Except now they need that OS X more than ever. They've peaked their mobile market, and the only way is down. Forbes estimated that Apple can soon lose as much as 50% of their core business, their overall revenues.
Apple marketing to the rescue again. And don't forget: what you notice today is something Apple marketing started keeping an eye on years ago.
But here they come. And there's a basic quandary. And, on this count, almost everyone is in agreement: Apple cannot force all independent software be sold through their App Store for that 30% commission. They can't. And there are several easily accessible reasons.
One. The world wouldn't stand for it. Never mind that most of your own tools are relatively innocuous: there are some pretty wild things going on out there, in application domains many of us have never heard of. They're doing things with software - and with the system itself - that you can't even imagine. Yet it's all completely legit - and it's needed. Should Apple make life too difficult for them, they'll just go to a new platform. The word gets around.
Two. The 'Mac' has to remain an 'open' platform. Developers do all kinds of crazy things, and they need to do all kinds of crazy things. Otherwise there's no progress. As things stand, they're already treading a very fine line over there at Apple, already pissing off a lot of good people - a lot of very important, very influential, people.
Three. Legacy titles. There's so much stuff out there that's never going to be updated, yet is so crucial to so many projects and industries. Already the fact that they're alienating 32-bit titles for no good reason is losing them a lot of business.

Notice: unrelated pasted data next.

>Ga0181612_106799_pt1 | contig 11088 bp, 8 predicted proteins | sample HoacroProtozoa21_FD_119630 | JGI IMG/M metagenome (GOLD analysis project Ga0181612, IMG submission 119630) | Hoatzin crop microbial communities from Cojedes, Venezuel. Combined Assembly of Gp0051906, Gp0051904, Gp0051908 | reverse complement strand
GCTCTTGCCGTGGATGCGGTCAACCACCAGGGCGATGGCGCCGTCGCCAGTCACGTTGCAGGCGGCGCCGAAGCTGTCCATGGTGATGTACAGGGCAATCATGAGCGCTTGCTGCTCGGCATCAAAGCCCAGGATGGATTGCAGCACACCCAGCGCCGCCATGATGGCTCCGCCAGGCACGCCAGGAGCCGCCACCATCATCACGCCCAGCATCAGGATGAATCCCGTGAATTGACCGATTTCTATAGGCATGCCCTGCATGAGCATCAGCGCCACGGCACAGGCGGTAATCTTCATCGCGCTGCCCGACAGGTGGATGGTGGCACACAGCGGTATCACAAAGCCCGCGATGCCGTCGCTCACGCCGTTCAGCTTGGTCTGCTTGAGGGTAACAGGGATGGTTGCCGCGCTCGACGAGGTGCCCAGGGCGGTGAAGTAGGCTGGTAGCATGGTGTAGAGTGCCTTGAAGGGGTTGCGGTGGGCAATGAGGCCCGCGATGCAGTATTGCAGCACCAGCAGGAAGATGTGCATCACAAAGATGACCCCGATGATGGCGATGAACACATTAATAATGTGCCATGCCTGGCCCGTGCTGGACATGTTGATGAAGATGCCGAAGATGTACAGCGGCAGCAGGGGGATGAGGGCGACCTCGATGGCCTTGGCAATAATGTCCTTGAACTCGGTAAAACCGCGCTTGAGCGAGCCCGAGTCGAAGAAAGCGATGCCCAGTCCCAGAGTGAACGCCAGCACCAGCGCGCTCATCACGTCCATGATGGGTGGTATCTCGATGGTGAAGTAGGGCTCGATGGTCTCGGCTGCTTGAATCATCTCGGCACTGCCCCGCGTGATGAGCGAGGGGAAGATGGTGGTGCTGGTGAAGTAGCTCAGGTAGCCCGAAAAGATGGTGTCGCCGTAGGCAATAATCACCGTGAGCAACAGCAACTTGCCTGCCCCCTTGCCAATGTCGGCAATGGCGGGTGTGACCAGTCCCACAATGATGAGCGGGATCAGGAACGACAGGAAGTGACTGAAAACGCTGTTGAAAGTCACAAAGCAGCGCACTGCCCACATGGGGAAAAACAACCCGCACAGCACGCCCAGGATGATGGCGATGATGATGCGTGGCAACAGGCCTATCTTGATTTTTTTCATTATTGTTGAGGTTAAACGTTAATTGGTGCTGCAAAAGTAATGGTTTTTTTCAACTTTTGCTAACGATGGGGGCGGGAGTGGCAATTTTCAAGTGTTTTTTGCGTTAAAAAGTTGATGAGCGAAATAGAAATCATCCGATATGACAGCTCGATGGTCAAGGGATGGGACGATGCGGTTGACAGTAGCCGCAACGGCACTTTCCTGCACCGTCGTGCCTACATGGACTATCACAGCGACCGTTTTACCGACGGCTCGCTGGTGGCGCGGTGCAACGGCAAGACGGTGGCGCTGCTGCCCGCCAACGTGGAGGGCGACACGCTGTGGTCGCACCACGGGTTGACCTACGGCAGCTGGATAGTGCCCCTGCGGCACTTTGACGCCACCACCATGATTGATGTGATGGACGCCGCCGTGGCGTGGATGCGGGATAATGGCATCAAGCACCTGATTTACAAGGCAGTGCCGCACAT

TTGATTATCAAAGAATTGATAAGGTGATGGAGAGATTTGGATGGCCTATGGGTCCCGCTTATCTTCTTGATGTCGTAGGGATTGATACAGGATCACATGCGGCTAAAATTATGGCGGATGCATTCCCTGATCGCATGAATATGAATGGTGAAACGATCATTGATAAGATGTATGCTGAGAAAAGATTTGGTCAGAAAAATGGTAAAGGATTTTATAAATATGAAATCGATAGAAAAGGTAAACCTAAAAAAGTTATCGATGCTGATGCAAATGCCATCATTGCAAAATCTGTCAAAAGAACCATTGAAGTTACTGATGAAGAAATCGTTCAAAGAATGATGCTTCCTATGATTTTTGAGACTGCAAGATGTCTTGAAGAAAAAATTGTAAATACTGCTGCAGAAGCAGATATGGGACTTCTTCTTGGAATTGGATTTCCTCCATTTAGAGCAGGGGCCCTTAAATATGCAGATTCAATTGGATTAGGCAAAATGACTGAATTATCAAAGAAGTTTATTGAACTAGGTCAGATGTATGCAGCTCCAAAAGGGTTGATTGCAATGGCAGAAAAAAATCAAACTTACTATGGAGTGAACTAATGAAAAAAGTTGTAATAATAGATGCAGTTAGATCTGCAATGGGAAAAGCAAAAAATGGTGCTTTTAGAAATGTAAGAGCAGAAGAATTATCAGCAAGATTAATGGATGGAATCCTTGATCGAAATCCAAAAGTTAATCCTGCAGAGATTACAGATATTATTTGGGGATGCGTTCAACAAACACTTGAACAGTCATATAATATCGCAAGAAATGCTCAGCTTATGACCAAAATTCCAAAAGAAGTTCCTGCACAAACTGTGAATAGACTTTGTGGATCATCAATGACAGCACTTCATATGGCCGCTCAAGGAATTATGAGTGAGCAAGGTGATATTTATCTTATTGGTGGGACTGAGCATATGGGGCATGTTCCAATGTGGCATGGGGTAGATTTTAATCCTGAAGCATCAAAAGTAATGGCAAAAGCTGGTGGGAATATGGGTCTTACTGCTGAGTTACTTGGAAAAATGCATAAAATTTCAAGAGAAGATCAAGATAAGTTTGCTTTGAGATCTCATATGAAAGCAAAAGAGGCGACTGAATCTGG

Four. The Mark Pilgrim effect. Apple platforms are not only devoid of the freedom to tinker, but they're also wastelands when it comes to the joy of tinkering. The discovery angle: that's effectively gone. People who no longer feel inspired by the possibilities of the Mac are going elsewhere.
They're playing a dangerous and desperate game over at Apple marketing. They've read the ominous writing on the wall long ago. They're looking for a way out. They're still obstinate that, even though their 'push' didn't work too well, a 'shove' still might.
But it won't.
And so we have this 'faux security frenzy' coming out of nowhere. The Mac is suddenly vulnerable and open to attack? Where? Where are all the scary blood-curling news reports of worldwide malware outbreaks on the Mac as seen so often on Windows? Where?
Are developers really encouraged today to cryptographically seal their image files - their GIFs, JPEGs, PNGs, and TIFFS - against malware attacks? Yes they are. So how far do the droids over there at Apple think they can push people before those people rise up and say 'enough of this shit, Apple, we're outta here'?